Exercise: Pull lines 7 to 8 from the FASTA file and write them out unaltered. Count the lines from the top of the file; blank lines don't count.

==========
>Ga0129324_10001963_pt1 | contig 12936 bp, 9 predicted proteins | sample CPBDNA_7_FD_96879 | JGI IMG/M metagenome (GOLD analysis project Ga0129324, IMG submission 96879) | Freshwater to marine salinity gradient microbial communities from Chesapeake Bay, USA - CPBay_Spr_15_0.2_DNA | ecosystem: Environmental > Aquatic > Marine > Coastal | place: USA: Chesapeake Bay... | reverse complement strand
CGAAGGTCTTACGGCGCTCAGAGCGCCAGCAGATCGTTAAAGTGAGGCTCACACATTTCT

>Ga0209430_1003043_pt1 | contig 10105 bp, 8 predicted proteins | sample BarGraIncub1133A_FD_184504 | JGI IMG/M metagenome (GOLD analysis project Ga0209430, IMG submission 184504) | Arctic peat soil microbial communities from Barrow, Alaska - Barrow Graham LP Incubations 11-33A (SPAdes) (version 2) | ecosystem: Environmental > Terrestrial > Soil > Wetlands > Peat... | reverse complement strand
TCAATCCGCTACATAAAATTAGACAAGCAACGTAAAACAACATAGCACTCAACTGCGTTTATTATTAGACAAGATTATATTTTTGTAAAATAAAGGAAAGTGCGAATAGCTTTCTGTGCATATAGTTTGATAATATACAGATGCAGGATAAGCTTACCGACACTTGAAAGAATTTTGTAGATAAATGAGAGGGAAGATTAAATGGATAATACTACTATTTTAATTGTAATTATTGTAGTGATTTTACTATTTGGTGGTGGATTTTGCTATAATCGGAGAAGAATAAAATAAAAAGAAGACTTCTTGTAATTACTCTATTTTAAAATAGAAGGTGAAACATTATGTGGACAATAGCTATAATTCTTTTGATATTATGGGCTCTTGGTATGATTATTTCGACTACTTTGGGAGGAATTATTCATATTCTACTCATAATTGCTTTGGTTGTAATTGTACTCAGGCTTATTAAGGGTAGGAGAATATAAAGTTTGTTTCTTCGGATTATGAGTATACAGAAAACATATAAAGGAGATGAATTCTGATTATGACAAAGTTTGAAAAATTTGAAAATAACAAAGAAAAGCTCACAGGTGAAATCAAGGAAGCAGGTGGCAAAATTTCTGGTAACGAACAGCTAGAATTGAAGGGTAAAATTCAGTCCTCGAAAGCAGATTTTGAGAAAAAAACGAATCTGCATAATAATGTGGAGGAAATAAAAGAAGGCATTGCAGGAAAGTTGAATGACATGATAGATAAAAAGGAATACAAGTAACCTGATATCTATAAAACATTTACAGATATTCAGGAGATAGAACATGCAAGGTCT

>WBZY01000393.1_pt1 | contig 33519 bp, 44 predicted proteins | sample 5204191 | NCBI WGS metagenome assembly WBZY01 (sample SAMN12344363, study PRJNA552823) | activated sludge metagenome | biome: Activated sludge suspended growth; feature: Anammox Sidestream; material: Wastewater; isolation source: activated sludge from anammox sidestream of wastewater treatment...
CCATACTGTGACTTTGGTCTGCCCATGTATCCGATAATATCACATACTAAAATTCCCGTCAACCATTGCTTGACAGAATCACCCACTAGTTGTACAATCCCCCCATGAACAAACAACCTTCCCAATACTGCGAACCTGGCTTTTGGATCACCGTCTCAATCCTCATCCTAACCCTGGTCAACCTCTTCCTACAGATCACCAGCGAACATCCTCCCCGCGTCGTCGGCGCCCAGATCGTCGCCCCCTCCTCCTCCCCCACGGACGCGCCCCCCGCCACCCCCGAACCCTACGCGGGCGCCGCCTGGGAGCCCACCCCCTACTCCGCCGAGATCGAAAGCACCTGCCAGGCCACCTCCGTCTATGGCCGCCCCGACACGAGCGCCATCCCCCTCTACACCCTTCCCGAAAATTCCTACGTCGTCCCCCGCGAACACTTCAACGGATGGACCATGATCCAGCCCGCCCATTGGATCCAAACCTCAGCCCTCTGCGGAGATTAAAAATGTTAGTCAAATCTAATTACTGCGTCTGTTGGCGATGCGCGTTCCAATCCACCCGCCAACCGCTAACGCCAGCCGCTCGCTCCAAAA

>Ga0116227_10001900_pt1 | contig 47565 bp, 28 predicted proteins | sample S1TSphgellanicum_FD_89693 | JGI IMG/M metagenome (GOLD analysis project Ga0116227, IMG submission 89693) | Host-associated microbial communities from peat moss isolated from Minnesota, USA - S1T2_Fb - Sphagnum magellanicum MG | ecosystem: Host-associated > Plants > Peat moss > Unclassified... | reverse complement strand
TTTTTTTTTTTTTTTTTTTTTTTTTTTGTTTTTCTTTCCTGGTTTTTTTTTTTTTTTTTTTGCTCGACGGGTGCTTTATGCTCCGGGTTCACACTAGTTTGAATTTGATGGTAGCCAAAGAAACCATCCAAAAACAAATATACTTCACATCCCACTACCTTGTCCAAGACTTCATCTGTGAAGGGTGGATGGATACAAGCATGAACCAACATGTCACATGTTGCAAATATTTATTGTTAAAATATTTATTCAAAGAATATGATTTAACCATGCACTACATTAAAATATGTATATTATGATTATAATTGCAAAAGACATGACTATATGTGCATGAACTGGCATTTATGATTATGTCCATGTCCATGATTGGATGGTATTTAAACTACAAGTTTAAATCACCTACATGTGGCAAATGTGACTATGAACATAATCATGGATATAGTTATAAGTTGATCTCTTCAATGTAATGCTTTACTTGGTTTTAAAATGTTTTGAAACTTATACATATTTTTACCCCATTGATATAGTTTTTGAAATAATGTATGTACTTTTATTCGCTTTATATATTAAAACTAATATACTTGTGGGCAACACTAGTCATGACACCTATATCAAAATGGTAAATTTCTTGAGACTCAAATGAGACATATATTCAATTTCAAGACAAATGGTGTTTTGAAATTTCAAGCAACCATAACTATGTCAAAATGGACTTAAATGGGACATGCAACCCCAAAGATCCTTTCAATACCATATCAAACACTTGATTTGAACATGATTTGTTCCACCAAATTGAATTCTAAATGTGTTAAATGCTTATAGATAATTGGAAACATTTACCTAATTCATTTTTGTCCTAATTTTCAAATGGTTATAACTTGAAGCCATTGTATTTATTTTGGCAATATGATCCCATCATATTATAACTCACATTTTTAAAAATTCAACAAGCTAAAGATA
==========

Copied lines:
>Ga0116227_10001900_pt1 | contig 47565 bp, 28 predicted proteins | sample S1TSphgellanicum_FD_89693 | JGI IMG/M metagenome (GOLD analysis project Ga0116227, IMG submission 89693) | Host-associated microbial communities from peat moss isolated from Minnesota, USA - S1T2_Fb - Sphagnum magellanicum MG | ecosystem: Host-associated > Plants > Peat moss > Unclassified... | reverse complement strand
TTTTTTTTTTTTTTTTTTTTTTTTTTTGTTTTTCTTTCCTGGTTTTTTTTTTTTTTTTTTTGCTCGACGGGTGCTTTATGCTCCGGGTTCACACTAGTTTGAATTTGATGGTAGCCAAAGAAACCATCCAAAAACAAATATACTTCACATCCCACTACCTTGTCCAAGACTTCATCTGTGAAGGGTGGATGGATACAAGCATGAACCAACATGTCACATGTTGCAAATATTTATTGTTAAAATATTTATTCAAAGAATATGATTTAACCATGCACTACATTAAAATATGTATATTATGATTATAATTGCAAAAGACATGACTATATGTGCATGAACTGGCATTTATGATTATGTCCATGTCCATGATTGGATGGTATTTAAACTACAAGTTTAAATCACCTACATGTGGCAAATGTGACTATGAACATAATCATGGATATAGTTATAAGTTGATCTCTTCAATGTAATGCTTTACTTGGTTTTAAAATGTTTTGAAACTTATACATATTTTTACCCCATTGATATAGTTTTTGAAATAATGTATGTACTTTTATTCGCTTTATATATTAAAACTAATATACTTGTGGGCAACACTAGTCATGACACCTATATCAAAATGGTAAATTTCTTGAGACTCAAATGAGACATATATTCAATTTCAAGACAAATGGTGTTTTGAAATTTCAAGCAACCATAACTATGTCAAAATGGACTTAAATGGGACATGCAACCCCAAAGATCCTTTCAATACCATATCAAACACTTGATTTGAACATGATTTGTTCCACCAAATTGAATTCTAAATGTGTTAAATGCTTATAGATAATTGGAAACATTTACCTAATTCATTTTTGTCCTAATTTTCAAATGGTTATAACTTGAAGCCATTGTATTTATTTTGGCAATATGATCCCATCATATTATAACTCACATTTTTAAAAATTCAACAAGCTAAAGATA